DES MOINES, Iowa — For more than a year while he worked at the Brick Street Market in Bondurant, Iowa, Matthew Hinrichs quietly stole lottery tickets, cashing in at least $28,000 in illegitimate prize money, prosecutors say.
When he was finally caught in 2016, Hinrichs pleaded guilty to two felony counts of fraud and was ordered to pay back those winnings, plus nearly $5,000 more.
Lottery officials say their "layers of security" allowed them to track Hinrichs' activity, providing data that was invaluable to prosecutors in obtaining the conviction.
But critics see the case far differently, saying Hinrichs' crime could have been spotted much sooner — or prevented altogether — if the Iowa Lottery had fixed weaknesses in its system that were spotted years earlier.
The Iowa Ombudsman in 2009 recommended a host of fixes to address those security weaknesses, including banning lottery retail employees from playing in the stores where they work.
But Iowa Lottery officials resisted that fix and others, saying some were impractical and would mire the system in unnecessary government bureaucracy.
In part because of their reticence, problems persist with the lottery system, a Des Moines Register investigation found, including retail clerks who steal winning tickets, lottery cheaters allowed to keep their winnings and people convicted of lottery crimes being permitted to sell tickets in Iowa because of insufficient background checks.
The investigation also found that lottery fraud is likely underreported in Iowa and many other states because of difficulty in tracking the crimes.
Critics contend there's another unstated reason the problems continue: Lottery officials and lawmakers have no desire to tinker with a lucrative gaming system that has funneled more than $1.7 billion into Iowa's state budget since it began in 1985 and that set record sales last year.
"Governments want the revenue from the lotteries, and lawmakers don't sincerely care about the problems," said the Rev. Carlos Jayne, an Iowa gambling opponent from the United Methodist Church.
Lottery officials dispute that profit is a primary motive behind their security decisions.
They note that the agency has adopted dozens of recommendations made in the Iowa ombudsman's review of Iowa Lottery investigative files, the first such review in the state lottery's history.
And they contend their security procedures are always evolving. While they don't always immediately catch people such as Hinrichs, they believe they have adopted the recommendations that are the most reasonable and practical.
"Are we a perfect organization? Nope. I would never make that claim," said Mary Neubauer, vice president of external relations with the Iowa Lottery. "But at the Iowa Lottery, we strive to learn from our experiences in an effort to achieve continuous improvement."
The 2009 alert
The ombudsman's unflattering report of the Iowa Lottery was the first to spotlight some of the gaming system's internal flaws.
(See New report criticizes Iowa Lottery security, Lottery Post, Apr. 22, 2009.)
The 2009 report identified 122 cases from 2005 to 2007 involving alleged gaming improprieties by retailers or their employees.
It also found that at least 33 of the cases were not prosecuted, even after an employer or lottery investigator determined that theft had occurred.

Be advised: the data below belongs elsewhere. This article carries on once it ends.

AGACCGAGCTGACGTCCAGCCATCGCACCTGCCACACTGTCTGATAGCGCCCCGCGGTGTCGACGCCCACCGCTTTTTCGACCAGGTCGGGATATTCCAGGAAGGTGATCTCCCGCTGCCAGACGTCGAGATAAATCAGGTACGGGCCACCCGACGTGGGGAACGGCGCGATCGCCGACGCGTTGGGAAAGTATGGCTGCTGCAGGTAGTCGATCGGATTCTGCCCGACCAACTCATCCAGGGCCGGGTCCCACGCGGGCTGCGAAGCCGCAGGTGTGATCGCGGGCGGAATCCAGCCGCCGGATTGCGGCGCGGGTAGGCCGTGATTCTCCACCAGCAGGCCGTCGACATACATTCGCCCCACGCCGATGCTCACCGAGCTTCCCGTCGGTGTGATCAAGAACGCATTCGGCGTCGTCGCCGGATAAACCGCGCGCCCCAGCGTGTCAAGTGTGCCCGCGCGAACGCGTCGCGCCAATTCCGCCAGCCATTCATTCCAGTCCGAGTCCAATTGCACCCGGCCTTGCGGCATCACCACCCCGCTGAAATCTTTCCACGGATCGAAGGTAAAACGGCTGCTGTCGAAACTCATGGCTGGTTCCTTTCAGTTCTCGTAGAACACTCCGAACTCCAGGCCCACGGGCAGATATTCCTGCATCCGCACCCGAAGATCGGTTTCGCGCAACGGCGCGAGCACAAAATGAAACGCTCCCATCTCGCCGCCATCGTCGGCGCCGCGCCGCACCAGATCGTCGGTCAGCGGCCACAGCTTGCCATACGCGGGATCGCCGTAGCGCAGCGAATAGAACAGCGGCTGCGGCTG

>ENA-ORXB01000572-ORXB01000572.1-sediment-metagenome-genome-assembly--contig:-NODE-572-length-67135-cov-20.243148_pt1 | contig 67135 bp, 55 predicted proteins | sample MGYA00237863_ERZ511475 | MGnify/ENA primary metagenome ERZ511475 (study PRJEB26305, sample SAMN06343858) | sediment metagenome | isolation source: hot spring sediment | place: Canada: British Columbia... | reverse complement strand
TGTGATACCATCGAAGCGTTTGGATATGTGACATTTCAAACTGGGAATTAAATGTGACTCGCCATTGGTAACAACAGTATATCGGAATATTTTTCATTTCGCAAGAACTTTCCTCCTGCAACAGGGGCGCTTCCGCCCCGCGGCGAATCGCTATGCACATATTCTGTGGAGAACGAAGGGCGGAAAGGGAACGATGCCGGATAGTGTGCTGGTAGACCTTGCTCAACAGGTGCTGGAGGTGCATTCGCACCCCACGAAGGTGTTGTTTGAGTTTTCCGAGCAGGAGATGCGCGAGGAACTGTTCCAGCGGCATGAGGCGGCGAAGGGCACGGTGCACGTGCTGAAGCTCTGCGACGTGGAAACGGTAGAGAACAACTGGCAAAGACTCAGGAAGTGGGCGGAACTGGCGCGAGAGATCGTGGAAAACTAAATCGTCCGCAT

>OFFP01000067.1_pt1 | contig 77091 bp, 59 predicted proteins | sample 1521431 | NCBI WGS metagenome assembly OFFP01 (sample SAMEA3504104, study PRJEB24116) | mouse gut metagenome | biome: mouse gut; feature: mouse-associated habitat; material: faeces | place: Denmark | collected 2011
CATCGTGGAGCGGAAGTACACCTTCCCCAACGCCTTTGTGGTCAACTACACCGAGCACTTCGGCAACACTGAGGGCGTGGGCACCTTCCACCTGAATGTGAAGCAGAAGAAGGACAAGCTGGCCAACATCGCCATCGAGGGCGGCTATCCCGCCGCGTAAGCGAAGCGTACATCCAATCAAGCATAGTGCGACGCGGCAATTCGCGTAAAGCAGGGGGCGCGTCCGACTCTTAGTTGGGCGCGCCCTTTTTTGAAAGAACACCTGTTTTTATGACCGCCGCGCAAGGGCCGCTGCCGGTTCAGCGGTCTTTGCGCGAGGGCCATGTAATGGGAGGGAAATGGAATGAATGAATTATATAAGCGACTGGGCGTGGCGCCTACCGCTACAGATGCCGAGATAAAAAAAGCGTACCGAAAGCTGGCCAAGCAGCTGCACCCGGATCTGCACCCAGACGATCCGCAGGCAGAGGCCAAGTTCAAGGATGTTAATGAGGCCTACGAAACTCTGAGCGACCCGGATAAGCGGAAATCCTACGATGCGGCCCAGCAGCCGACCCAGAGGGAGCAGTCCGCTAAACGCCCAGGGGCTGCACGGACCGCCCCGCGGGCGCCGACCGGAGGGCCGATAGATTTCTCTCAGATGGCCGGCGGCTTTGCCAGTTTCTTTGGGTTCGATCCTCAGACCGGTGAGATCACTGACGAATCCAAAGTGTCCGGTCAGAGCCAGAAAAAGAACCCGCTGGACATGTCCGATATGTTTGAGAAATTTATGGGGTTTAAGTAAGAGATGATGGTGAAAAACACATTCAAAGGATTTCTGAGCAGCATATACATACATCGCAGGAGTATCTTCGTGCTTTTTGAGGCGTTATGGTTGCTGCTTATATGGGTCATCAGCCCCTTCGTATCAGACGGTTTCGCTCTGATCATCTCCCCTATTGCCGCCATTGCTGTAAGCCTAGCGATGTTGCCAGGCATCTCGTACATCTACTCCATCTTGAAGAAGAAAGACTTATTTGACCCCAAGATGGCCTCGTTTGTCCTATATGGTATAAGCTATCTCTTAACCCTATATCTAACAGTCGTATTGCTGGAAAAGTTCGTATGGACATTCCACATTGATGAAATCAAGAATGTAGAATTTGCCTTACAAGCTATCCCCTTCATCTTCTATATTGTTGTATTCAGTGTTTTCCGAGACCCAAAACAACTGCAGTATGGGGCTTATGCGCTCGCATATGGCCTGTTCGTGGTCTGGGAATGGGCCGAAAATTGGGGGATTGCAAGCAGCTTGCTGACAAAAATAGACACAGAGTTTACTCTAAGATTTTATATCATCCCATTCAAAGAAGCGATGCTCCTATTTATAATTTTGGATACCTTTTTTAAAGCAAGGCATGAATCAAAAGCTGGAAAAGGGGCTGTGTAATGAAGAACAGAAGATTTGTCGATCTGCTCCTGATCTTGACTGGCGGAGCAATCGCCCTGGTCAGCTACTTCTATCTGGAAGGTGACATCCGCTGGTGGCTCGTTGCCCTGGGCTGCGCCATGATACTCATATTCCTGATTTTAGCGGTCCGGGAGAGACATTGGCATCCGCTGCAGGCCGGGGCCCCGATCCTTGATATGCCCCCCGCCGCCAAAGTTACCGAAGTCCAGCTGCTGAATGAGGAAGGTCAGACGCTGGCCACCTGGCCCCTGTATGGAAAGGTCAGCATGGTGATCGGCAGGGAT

At least 10 cases identified by the ombudsman involved allegations of "pickout activity," situations where clerks cherry-pick winning tickets.
None of those cases received serious scrutiny, the ombudsman found.
The 218-page report concluded that Iowa's lottery enforcement largely depended on complaints from customers to trigger investigations, and those investigations were seldom thorough.
The Iowa Lottery's files showed at times "an indifference to get to the bottom of a given situation," it said.
Former Iowa Lottery interim director Ken Brickman wasn't impressed with the ombudsman's review.
"You've got a handful of cases that you say weren't properly handled, and we still haven't seen one where anybody got really rooked," the report quoted Brickman.
Yet the Iowa Lottery adopted at least 20 of the 60 fixes the ombudman's office recommended, including adding self-check devices at most retail locations and tracking whether winners of prizes of $600 or more are employees of lottery retailers.
Others it rejected outright, including:
- Banning retail employees from playing lottery games in the stores where they work. Washington, D.C., has taken that step.
- Requiring retail lottery clerks to return losing tickets and a receipt to players when they check tickets to prevent clerks from stealing winning tickets from unsuspecting customers. The Iowa Lottery recommends, but it doesn't require, clerks follow the return/receipt procedure.
- Requiring criminal background checks of retail employees who handle lottery sales, which Iowa Lottery decided would be too cumbersome given the high turnover among retail employees.
Ombudsman Kristie Hirschman said while she believes the lottery took the report seriously, her staff is nonetheless "underwhelmed" by the lottery's response.
"If people don't realize they are being scammed, you're not going to have complaints," Hirschman said in explaining her staff's push for the Iowa Lottery to become more proactive.
Money and integrity
Iowa Lottery CEO Terry Rich said the evidence of the lottery's continued focus on fraud can be seen in the Register's review of records eight years later.
"All the examples you have were prosecuted and charged," Rich said. "So we're out there watching, and we're going to continue to be out there watching."